In many of these mass murders, the murderers leave behind rambling manifestos, attempting to articulate a justification, or at least an explanation of their actions. This was famously the case with Seung-Hui Cho, the perpetrator of the Virginia Tech massacre; with Christopher Dorner, the rogue Los Angeles police officer who went on a rampage in February. Osama Bin Laden likewise wrote a “letter to America” in 2002, explaining the reasons for the violence al-Qaida was perpetrating against our nation. The letters written by these killers have a similar theme. Most of them decry the libidinous self-indulgence and hypocrisy of our culture, and our culture’s scapegoating and neglect of the weakest and most marginal members of our society.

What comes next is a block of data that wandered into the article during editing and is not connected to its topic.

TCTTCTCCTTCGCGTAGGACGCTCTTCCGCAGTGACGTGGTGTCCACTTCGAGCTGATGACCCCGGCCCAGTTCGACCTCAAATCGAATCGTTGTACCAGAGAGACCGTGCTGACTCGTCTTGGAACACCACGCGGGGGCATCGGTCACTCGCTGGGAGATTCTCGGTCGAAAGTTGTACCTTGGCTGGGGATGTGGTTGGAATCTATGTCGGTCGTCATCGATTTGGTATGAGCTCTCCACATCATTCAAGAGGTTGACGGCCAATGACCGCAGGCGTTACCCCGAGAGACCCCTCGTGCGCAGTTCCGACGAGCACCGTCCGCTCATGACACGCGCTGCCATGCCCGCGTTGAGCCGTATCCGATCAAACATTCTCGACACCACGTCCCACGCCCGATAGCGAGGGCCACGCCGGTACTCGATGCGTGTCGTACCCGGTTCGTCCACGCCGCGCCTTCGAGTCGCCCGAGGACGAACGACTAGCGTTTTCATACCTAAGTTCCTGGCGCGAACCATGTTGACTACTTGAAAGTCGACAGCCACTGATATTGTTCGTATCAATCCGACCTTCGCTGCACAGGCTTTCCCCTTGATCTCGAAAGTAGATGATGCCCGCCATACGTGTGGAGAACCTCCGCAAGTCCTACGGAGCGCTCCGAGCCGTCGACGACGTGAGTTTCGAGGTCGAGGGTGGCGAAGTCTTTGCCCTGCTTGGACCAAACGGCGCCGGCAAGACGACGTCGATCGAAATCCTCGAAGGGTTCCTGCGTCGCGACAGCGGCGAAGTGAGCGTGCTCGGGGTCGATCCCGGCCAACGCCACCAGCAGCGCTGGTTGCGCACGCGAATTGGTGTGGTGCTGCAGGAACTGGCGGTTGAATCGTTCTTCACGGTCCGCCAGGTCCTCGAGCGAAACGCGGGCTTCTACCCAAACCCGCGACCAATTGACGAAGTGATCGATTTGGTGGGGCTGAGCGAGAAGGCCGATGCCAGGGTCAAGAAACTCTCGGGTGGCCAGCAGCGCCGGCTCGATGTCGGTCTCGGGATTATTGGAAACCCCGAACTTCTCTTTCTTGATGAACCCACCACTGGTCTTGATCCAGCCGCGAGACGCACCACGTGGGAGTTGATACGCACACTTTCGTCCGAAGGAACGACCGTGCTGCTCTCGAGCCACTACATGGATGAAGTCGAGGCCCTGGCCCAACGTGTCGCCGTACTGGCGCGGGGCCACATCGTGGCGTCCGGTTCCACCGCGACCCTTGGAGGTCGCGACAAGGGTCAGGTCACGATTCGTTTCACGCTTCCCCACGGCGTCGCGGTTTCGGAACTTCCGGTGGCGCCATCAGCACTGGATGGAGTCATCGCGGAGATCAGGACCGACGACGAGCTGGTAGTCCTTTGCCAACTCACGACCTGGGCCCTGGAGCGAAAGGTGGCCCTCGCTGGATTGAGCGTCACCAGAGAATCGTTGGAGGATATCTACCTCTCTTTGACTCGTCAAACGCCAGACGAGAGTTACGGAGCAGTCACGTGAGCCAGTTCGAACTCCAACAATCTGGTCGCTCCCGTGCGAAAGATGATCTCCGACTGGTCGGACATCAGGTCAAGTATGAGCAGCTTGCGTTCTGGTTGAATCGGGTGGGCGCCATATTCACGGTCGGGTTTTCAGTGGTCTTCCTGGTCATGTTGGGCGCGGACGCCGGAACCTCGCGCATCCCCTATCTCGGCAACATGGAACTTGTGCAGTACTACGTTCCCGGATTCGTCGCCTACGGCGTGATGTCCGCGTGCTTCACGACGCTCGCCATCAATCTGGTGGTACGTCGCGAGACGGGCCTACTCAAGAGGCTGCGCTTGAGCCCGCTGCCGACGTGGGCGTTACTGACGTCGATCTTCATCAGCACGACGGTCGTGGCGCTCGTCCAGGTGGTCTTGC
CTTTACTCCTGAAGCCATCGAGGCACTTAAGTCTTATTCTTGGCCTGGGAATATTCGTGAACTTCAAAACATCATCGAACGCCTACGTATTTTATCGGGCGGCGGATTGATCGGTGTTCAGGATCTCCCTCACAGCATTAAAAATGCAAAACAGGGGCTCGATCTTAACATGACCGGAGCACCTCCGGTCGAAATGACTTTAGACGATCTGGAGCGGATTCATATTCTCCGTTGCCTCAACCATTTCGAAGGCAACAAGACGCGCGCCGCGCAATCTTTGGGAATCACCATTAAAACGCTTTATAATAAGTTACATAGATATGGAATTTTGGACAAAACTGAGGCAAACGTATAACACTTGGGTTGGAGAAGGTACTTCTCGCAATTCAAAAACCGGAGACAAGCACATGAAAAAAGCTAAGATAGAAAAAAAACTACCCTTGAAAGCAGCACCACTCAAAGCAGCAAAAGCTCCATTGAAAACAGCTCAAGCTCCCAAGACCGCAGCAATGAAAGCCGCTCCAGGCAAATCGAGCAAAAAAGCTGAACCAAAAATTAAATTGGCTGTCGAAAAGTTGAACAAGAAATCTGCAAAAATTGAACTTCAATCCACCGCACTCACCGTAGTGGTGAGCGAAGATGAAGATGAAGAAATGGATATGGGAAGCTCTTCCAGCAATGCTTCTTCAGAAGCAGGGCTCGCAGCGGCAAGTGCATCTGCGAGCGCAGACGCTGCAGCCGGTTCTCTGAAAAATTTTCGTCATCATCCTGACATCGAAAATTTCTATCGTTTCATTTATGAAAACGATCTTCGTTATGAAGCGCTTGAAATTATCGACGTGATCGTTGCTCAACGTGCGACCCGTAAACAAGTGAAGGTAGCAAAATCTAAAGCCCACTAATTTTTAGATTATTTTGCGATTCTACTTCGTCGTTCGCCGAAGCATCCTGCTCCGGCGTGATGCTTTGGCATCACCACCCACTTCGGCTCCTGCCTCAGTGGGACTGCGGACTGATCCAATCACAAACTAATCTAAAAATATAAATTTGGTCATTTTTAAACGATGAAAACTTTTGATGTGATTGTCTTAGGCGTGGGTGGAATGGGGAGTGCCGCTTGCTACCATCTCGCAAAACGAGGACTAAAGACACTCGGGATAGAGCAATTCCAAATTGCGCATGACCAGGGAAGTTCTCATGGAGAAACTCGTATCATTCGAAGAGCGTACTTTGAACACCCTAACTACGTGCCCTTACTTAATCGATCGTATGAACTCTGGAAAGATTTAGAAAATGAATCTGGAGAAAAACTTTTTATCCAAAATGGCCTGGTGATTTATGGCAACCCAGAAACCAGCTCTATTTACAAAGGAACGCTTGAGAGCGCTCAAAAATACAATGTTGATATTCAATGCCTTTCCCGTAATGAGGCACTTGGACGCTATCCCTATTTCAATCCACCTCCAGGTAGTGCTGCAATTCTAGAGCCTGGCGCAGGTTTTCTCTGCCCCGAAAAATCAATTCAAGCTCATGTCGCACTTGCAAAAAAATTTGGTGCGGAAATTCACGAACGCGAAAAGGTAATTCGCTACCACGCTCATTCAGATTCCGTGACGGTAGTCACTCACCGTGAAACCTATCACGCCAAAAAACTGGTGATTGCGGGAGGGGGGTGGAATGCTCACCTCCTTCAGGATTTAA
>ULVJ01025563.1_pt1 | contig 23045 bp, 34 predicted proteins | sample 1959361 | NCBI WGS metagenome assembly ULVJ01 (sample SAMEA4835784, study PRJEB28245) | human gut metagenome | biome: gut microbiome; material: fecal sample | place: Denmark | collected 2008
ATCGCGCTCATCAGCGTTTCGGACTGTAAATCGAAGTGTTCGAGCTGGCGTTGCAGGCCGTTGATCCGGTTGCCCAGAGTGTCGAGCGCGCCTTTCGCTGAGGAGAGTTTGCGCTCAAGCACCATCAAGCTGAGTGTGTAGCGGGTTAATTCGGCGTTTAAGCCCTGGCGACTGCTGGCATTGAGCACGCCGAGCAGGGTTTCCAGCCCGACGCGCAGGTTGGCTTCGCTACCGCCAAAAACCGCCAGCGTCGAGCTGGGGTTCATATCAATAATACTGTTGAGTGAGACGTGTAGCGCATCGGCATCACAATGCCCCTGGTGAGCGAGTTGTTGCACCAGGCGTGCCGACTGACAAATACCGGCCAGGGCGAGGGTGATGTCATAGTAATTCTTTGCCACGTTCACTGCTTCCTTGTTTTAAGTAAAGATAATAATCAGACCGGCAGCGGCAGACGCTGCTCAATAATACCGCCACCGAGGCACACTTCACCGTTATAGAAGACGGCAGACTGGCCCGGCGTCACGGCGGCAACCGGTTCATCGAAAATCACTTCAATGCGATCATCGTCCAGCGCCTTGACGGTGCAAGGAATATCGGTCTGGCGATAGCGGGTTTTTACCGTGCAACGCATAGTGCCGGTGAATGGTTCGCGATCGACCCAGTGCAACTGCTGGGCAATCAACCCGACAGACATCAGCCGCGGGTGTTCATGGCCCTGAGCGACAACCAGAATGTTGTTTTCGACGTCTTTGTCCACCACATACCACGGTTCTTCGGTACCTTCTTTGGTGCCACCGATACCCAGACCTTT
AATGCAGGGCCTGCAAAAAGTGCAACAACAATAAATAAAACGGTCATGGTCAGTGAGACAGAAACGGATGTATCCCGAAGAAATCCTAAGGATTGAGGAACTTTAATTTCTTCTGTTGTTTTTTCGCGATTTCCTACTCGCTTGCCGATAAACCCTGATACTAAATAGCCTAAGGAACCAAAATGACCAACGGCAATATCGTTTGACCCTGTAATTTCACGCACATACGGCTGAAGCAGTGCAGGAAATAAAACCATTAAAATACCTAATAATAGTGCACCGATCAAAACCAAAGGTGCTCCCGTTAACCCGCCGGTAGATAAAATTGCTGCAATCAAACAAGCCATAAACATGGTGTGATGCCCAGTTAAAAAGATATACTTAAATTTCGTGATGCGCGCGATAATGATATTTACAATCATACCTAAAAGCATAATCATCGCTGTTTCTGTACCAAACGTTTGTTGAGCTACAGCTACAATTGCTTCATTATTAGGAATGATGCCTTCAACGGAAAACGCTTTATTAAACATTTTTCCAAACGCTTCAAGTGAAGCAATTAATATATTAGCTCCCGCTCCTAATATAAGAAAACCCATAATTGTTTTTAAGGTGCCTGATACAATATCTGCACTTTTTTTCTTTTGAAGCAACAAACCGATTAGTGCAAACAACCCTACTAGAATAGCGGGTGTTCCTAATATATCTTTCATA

Reading these letters, a Christian with a modicum of seriousness about the faith is struck by the truth of much of their contents. Our culture is libidinous and self-indulgent; it is dominated by pleasure-seeking to the exclusion of much else. And we do neglect and scapegoat the weak and those on the margins — the loners and weirdoes, the people who don’t fit in — those who, for one reason or another, fail to exemplify or celebrate the dominant values of the larger group. I well remember these people at my college. They didn’t get bids from fraternities; they weren’t invited to parties; they were sometimes openly ridiculed; they often sat alone in the dining hall. After awhile, usually after a year or so, they would give up trying to fit in, and their desire to be accepted would be displaced by a more or less intense animus for the values of the community from which they were excluded, and for the community itself.